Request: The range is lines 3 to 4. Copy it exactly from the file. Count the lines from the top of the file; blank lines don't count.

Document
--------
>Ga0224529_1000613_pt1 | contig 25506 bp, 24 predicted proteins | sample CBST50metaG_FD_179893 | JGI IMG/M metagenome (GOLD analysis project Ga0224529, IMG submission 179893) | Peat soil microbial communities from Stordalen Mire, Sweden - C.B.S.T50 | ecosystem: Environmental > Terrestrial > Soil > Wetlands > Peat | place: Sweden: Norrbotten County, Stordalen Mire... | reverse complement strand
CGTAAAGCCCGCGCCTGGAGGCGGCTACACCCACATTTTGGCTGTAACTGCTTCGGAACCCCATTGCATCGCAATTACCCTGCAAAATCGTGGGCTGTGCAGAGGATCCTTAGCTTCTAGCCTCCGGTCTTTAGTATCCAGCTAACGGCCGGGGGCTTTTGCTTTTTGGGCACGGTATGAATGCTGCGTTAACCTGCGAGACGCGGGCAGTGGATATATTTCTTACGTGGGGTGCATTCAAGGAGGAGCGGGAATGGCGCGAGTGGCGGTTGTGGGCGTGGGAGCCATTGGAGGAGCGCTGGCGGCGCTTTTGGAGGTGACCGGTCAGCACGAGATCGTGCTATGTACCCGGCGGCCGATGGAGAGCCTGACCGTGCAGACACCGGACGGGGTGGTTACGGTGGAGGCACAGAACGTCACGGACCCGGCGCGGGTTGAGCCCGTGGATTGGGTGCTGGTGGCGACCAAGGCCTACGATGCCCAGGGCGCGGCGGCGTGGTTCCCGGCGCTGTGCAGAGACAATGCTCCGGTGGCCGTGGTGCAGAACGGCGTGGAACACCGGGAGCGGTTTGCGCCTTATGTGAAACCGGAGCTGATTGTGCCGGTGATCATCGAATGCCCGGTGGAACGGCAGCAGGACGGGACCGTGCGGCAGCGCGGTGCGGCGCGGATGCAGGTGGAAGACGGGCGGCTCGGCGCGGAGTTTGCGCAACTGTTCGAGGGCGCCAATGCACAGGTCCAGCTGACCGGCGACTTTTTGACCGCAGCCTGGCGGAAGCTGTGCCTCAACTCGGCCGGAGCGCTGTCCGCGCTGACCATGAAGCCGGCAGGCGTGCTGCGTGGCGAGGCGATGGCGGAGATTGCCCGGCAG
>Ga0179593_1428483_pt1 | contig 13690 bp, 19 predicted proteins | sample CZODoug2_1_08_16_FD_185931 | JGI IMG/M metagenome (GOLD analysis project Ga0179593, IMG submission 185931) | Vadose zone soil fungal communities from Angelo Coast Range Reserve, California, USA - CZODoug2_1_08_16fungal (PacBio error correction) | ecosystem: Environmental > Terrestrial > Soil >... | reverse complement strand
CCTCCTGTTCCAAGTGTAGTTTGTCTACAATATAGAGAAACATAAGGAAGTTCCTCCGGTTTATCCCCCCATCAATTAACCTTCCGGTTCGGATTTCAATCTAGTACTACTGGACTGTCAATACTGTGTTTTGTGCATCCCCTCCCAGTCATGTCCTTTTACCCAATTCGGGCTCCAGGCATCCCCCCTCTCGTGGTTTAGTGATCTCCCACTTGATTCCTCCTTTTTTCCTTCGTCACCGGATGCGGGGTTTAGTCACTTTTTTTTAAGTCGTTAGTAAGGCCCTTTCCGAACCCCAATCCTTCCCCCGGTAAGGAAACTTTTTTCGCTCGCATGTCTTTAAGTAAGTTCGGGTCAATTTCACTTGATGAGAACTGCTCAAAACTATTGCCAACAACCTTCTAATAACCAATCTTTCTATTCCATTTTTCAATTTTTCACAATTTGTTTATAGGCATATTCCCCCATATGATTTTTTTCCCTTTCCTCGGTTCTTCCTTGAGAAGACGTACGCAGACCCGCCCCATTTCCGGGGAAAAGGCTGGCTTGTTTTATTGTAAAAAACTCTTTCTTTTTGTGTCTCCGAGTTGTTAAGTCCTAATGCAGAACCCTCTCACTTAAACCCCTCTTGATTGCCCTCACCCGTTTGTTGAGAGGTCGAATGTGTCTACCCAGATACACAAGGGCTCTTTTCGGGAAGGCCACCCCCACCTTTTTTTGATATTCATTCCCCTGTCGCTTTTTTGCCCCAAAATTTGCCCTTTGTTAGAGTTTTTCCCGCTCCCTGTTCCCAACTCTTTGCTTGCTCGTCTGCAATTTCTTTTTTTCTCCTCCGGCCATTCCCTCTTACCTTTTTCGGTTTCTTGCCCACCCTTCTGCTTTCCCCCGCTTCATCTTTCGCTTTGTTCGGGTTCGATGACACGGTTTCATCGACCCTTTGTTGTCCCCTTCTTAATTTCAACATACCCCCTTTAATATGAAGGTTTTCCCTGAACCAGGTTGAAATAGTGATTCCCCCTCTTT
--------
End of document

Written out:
>Ga0179593_1428483_pt1 | contig 13690 bp, 19 predicted proteins | sample CZODoug2_1_08_16_FD_185931 | JGI IMG/M metagenome (GOLD analysis project Ga0179593, IMG submission 185931) | Vadose zone soil fungal communities from Angelo Coast Range Reserve, California, USA - CZODoug2_1_08_16fungal (PacBio error correction) | ecosystem: Environmental > Terrestrial > Soil >... | reverse complement strand
CCTCCTGTTCCAAGTGTAGTTTGTCTACAATATAGAGAAACATAAGGAAGTTCCTCCGGTTTATCCCCCCATCAATTAACCTTCCGGTTCGGATTTCAATCTAGTACTACTGGACTGTCAATACTGTGTTTTGTGCATCCCCTCCCAGTCATGTCCTTTTACCCAATTCGGGCTCCAGGCATCCCCCCTCTCGTGGTTTAGTGATCTCCCACTTGATTCCTCCTTTTTTCCTTCGTCACCGGATGCGGGGTTTAGTCACTTTTTTTTAAGTCGTTAGTAAGGCCCTTTCCGAACCCCAATCCTTCCCCCGGTAAGGAAACTTTTTTCGCTCGCATGTCTTTAAGTAAGTTCGGGTCAATTTCACTTGATGAGAACTGCTCAAAACTATTGCCAACAACCTTCTAATAACCAATCTTTCTATTCCATTTTTCAATTTTTCACAATTTGTTTATAGGCATATTCCCCCATATGATTTTTTTCCCTTTCCTCGGTTCTTCCTTGAGAAGACGTACGCAGACCCGCCCCATTTCCGGGGAAAAGGCTGGCTTGTTTTATTGTAAAAAACTCTTTCTTTTTGTGTCTCCGAGTTGTTAAGTCCTAATGCAGAACCCTCTCACTTAAACCCCTCTTGATTGCCCTCACCCGTTTGTTGAGAGGTCGAATGTGTCTACCCAGATACACAAGGGCTCTTTTCGGGAAGGCCACCCCCACCTTTTTTTGATATTCATTCCCCTGTCGCTTTTTTGCCCCAAAATTTGCCCTTTGTTAGAGTTTTTCCCGCTCCCTGTTCCCAACTCTTTGCTTGCTCGTCTGCAATTTCTTTTTTTCTCCTCCGGCCATTCCCTCTTACCTTTTTCGGTTTCTTGCCCACCCTTCTGCTTTCCCCCGCTTCATCTTTCGCTTTGTTCGGGTTCGATGACACGGTTTCATCGACCCTTTGTTGTCCCCTTCTTAATTTCAACATACCCCCTTTAATATGAAGGTTTTCCCTGAACCAGGTTGAAATAGTGATTCCCCCTCTTT